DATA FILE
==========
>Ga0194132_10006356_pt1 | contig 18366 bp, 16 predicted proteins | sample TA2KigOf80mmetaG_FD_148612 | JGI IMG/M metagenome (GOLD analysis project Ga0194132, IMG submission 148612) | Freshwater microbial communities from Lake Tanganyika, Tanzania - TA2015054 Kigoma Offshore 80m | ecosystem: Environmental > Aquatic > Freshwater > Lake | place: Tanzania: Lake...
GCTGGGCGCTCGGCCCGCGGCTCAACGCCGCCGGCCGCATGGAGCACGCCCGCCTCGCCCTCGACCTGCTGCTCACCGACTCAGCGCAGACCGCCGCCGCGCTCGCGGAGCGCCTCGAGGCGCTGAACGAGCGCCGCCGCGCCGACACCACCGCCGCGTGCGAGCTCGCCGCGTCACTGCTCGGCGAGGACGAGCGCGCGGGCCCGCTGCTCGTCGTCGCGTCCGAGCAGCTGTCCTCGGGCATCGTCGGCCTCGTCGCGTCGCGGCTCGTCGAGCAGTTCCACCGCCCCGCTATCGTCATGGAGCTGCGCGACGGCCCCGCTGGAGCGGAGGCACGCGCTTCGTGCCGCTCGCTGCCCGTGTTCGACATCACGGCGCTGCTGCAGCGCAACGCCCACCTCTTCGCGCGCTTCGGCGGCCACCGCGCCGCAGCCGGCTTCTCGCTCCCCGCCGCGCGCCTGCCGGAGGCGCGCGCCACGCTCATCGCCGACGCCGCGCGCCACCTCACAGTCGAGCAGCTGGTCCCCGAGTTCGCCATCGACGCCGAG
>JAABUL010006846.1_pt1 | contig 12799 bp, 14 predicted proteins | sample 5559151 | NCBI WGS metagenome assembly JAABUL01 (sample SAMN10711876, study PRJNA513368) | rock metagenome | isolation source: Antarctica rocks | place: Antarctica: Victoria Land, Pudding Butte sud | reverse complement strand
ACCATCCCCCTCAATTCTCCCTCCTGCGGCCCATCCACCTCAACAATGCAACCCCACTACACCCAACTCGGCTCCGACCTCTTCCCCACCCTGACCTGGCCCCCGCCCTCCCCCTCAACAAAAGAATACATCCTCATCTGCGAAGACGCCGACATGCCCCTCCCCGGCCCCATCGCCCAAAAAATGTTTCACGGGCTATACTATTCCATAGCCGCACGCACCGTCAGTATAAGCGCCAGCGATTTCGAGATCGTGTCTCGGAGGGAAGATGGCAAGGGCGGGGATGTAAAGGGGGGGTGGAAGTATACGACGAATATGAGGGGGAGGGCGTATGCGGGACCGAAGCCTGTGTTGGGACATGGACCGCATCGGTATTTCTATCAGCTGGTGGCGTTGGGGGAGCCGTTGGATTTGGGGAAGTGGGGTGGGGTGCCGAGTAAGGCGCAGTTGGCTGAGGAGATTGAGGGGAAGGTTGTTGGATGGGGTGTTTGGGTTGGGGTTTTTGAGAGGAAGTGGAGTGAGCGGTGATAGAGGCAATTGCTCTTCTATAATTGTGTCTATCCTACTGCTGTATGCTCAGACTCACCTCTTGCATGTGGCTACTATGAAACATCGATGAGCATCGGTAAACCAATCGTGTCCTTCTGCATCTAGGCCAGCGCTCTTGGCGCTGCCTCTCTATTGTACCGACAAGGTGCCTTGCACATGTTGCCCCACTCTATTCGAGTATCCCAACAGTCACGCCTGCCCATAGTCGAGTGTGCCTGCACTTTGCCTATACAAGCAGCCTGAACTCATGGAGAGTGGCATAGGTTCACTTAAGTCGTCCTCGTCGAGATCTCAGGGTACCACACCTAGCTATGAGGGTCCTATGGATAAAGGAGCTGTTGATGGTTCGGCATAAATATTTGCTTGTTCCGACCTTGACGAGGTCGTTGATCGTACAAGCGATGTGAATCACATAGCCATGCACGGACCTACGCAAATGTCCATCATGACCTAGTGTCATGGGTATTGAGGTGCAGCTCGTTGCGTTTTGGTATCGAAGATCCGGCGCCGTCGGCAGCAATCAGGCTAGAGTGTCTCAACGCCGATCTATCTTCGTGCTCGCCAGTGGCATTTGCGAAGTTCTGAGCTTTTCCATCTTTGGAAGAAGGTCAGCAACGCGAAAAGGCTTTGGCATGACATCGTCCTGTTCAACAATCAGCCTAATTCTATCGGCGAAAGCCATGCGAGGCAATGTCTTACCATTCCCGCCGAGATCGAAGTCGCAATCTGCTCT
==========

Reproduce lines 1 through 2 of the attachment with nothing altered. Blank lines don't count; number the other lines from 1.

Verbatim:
>Ga0194132_10006356_pt1 | contig 18366 bp, 16 predicted proteins | sample TA2KigOf80mmetaG_FD_148612 | JGI IMG/M metagenome (GOLD analysis project Ga0194132, IMG submission 148612) | Freshwater microbial communities from Lake Tanganyika, Tanzania - TA2015054 Kigoma Offshore 80m | ecosystem: Environmental > Aquatic > Freshwater > Lake | place: Tanzania: Lake...
GCTGGGCGCTCGGCCCGCGGCTCAACGCCGCCGGCCGCATGGAGCACGCCCGCCTCGCCCTCGACCTGCTGCTCACCGACTCAGCGCAGACCGCCGCCGCGCTCGCGGAGCGCCTCGAGGCGCTGAACGAGCGCCGCCGCGCCGACACCACCGCCGCGTGCGAGCTCGCCGCGTCACTGCTCGGCGAGGACGAGCGCGCGGGCCCGCTGCTCGTCGTCGCGTCCGAGCAGCTGTCCTCGGGCATCGTCGGCCTCGTCGCGTCGCGGCTCGTCGAGCAGTTCCACCGCCCCGCTATCGTCATGGAGCTGCGCGACGGCCCCGCTGGAGCGGAGGCACGCGCTTCGTGCCGCTCGCTGCCCGTGTTCGACATCACGGCGCTGCTGCAGCGCAACGCCCACCTCTTCGCGCGCTTCGGCGGCCACCGCGCCGCAGCCGGCTTCTCGCTCCCCGCCGCGCGCCTGCCGGAGGCGCGCGCCACGCTCATCGCCGACGCCGCGCGCCACCTCACAGTCGAGCAGCTGGTCCCCGAGTTCGCCATCGACGCCGAG